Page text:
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chicken problem

otisdogotisdog Posts: 187
edited 4:37AM in EggHead Forum
I had a problem with my spatchcock yesterday and I really can't figure why.

370 dome temp with calibrated dome therm. ( although i wonder, it reads 20 deg high at ambiant temps) picked up bird from market in "fresh" section. Prepared and left in fridge for about 2 hours.

Cooked indirect with plate setter for about 40 min, checked with thermopen and got 150 thigh. Checked again at 1 hr and got 194 thigh and 170 breast.

Pulled, rested, then quartered. When I cut the breast apart bright red blood ran from the middle. What did I do wrong? Any ideas appreciated.


  • TRexTRex Posts: 2,714
    My only thoughts are probably going to come across as obvious:

    1) Is your thermopen reading correctly?

    2) Did you read the temp in the deepest part of the meat?

    I've only done spatchcock chickens direct, and they usually take about 55 minutes at 375 dome. I could be wrong, but to be done in an hour with an indirect setup at 370 seems a little early to me.

    Hopefully others will chime in with some ideas.

  • FidelFidel Posts: 10,172
    Bright red blood? Never seen such a thing. An hour at those temps indirect and it should be close to done - especially considering what the Thermapen read.

    Even cutting a raw chicken into pieces I've never seen such a thing.

    Sorry I can't offer any help, but this just sounds like an odd occurrence. I hope there is someone that can post some explanation.
  • TXTrikerTXTriker Posts: 1,177

    I have seen something similar on fresh meatmarket chicken. I don't recall the answer and did a search and didn't come up with what I wanted. As I recall, ours had a small amount of blood near the joint if we cut or broke the joint. Not in the breast as you found.

    Sorry that I cannot recall the reasoning but I think it was determined that there is some reason the fresh meatmarket chicken does this. I've not had the problem with packaged chicken from a grocery store.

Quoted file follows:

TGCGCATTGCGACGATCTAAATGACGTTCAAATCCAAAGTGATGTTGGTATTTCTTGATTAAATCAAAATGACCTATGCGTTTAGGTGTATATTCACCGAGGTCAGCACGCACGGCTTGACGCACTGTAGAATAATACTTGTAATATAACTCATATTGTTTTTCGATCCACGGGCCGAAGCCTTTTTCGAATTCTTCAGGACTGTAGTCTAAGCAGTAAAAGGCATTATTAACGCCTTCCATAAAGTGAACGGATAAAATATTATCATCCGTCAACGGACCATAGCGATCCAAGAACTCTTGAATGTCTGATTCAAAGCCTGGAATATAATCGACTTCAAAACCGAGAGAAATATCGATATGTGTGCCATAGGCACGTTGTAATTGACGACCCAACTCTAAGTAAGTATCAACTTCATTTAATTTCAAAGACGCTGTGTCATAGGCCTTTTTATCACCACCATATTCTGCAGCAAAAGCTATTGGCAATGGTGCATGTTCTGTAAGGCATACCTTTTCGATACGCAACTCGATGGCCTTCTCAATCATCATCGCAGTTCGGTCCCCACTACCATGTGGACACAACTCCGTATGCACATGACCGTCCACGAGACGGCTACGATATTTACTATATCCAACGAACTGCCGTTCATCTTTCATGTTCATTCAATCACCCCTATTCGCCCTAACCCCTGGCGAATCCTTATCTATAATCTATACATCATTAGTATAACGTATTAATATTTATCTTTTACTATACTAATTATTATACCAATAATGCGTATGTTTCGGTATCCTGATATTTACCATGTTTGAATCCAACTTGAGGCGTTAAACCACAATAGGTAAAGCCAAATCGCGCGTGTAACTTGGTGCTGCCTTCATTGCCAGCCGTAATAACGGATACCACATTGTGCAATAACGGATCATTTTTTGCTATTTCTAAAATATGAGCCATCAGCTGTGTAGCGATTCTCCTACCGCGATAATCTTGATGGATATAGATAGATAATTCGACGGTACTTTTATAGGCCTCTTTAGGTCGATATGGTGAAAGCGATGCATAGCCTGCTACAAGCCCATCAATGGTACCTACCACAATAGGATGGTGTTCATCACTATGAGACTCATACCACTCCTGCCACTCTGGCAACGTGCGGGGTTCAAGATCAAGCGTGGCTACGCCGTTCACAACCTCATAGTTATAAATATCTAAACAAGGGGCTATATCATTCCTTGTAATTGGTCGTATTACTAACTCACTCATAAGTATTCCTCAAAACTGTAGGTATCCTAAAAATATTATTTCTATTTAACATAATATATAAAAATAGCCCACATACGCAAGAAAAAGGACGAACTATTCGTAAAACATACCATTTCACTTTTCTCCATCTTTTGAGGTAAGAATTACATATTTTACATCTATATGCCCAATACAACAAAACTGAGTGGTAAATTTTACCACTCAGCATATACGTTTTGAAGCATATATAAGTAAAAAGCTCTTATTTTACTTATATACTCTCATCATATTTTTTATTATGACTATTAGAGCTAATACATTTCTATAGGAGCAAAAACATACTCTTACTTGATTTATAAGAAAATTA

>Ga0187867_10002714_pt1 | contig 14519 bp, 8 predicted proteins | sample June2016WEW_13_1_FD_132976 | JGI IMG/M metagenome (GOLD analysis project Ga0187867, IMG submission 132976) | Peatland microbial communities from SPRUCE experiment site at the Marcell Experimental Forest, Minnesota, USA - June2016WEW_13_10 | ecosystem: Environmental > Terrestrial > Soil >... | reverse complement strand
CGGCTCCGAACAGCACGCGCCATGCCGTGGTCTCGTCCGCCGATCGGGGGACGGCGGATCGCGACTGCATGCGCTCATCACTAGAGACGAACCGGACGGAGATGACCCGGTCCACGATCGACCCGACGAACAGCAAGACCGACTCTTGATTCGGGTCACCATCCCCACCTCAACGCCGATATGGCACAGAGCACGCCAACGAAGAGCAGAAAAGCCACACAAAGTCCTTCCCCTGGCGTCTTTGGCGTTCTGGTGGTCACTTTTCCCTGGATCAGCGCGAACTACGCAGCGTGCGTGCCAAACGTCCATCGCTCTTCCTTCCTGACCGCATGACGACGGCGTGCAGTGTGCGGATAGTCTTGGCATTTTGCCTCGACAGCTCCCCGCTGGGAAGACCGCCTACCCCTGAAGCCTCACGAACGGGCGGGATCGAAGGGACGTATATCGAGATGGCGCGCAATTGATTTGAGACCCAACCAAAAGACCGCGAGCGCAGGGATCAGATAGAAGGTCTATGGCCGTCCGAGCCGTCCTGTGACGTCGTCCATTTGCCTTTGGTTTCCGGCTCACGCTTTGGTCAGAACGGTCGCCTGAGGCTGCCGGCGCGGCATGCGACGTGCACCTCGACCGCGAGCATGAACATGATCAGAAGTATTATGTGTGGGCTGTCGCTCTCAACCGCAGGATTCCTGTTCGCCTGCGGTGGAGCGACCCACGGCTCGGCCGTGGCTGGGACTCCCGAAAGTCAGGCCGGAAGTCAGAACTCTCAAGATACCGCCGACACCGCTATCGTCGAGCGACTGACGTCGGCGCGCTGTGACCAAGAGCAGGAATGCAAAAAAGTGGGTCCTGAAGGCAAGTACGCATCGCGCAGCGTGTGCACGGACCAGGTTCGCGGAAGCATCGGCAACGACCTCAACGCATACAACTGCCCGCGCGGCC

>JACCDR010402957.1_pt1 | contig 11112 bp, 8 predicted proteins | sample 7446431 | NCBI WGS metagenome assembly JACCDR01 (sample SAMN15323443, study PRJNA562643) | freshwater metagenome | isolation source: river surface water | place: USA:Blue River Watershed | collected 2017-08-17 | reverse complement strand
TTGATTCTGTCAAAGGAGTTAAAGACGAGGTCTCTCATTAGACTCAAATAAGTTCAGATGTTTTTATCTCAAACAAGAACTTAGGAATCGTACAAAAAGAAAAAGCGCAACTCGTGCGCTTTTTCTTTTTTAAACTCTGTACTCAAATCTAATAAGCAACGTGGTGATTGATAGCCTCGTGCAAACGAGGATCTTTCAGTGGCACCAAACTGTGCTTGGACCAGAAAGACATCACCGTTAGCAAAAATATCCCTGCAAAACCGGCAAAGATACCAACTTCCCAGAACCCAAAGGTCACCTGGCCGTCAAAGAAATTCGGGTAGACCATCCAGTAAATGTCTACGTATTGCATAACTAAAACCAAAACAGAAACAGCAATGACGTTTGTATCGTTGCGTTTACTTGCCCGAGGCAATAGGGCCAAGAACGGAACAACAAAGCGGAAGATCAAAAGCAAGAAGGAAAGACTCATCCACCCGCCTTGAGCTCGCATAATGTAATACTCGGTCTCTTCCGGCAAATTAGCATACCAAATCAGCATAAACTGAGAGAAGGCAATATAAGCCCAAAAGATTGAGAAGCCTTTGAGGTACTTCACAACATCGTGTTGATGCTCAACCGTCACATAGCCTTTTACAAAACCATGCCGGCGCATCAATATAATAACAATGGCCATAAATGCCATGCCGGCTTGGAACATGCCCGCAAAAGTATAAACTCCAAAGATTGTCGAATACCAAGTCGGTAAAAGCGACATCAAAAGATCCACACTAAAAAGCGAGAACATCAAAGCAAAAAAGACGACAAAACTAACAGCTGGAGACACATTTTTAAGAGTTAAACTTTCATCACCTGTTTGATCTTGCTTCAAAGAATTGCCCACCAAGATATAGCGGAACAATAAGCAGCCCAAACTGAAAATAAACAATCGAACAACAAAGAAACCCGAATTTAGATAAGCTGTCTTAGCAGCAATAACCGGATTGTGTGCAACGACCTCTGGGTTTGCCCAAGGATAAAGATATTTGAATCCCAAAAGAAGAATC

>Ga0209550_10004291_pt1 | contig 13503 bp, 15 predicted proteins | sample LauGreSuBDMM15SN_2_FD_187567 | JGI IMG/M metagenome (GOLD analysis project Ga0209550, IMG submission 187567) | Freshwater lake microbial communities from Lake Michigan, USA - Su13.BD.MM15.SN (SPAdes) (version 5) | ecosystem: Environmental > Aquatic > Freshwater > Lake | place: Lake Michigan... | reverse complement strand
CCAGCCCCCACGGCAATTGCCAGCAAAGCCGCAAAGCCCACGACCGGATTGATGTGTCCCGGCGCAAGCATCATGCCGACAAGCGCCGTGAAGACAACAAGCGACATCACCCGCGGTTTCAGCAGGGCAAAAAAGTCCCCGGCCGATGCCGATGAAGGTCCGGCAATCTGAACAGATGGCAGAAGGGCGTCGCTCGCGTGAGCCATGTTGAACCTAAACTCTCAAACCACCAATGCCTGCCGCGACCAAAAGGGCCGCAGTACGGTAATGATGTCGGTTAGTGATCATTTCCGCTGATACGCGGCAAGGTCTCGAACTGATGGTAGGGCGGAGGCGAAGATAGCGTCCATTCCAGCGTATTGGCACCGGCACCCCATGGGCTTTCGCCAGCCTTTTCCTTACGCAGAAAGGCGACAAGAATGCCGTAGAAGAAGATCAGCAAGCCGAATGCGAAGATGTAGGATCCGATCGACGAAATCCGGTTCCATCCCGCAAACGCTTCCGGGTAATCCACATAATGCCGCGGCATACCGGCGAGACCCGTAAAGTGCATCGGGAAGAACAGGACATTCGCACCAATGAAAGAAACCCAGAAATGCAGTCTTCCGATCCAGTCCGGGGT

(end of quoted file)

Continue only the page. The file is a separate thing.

• stikestike Posts: 15,597
    if it was bright red, it wasn't blood. blood turns black and cooks solid (think boudin noir)

    and chicken is bled out just like beef, pork, etc.

    the red in chicken is usually from the marrow leaching out at the joints. the bones aren't fully developed and calcified because birds these days grow so fast, they aren't completely formed (the bones) at the time of slaughter. freezing used to be the culprit, and can still play a part. but even in a fresh bird, red "blood" (myoglobin being carried in the moisture from the cooked meat) from joints is becoming more and more common.

    poultry producers are having a hard time dealing with it. they have the birds producing massive breasts at much much younger ages (which is what they want), but it's getting harder and harder to keep folks from wigging when they literally see red. fast food chicken folks tend to cook thighs and such to 200 or so for firmness, which helps them avoid it.
    ed egli avea del cul fatto trombetta -Dante
  • otisdogotisdog Posts: 187
    I did not check in the deepest part. I inserted the depth of the thin portion of the probe. I did check it later in boiling water and it read 211.

    I'm not clear on how deep to insert. Is it supposed to go to the bone?
  • TXTrikerTXTriker Posts: 1,177
    Thank you stike. Now I know why I didn't remember.
  • stikestike Posts: 15,597

    it's a lot easier to just call it "blood", i know.

    which is why folks do.
    ed egli avea del cul fatto trombetta -Dante
  • FidelFidel Posts: 10,172
    I've seen what you describe and fully understand it -- but I wouldn't describe it as "bright red" - it is more of a red tinged clear liquid in what I've experienced.

    Thus my post.
  • BullyCBullyC Posts: 142
    for the chicken problem. Others gave really good
    theories. I have been cooking chicken for years.
    favorite food. Whenever I take my chicken to 180,
    that means a accurate thermometer between leg n thigh without touching bone, I never had any pink or red,
    UNless the chicken was not completely thawed.
    Thawing is very important, leave in frig for a few hours
    to thaw or overnight, and brine in cold water for 2 or 3
    hours to Thaw n Brine, which makes Juicier. Cause honestly at 194 like you said between leg n thigh,
    should of been overcooked and a little tough I think at
    that temp. So good luck next time, BullyC
  • otisdogotisdog Posts: 187
    Thanks to all for taking time to respond. It was bright red liquid, not the red tinged juices. It did seem to come from the bone which I split when I seperated the breasts. By the way, we ate the thighs and legs last night and reheated the breasts in the oven tonight and they tasted just fine.
  • Grandpas GrubGrandpas Grub Posts: 14,226
    This subject came up a couple of years ago on the old forum, here is an article that came up in those posts.

    [url"]BLOODY CHICKEN by O. Peter Snyder, Jr., Ph.D. [/url]

  • CanuggheadCanugghead Posts: 6,192
    You nailed it right there, you cut the breast bone and the marrow thing as stike described got released. I usually cut the dark meat and wings at the joints. To cut the thigh into smaller pieces, cut along the bone not across. For the white meat, remove whole breast bone before cutting.
  • BobinFlaBobinFla Posts: 363
    Here's a link:

    That's what I was thinking, too, but you explained it much better than I would have.

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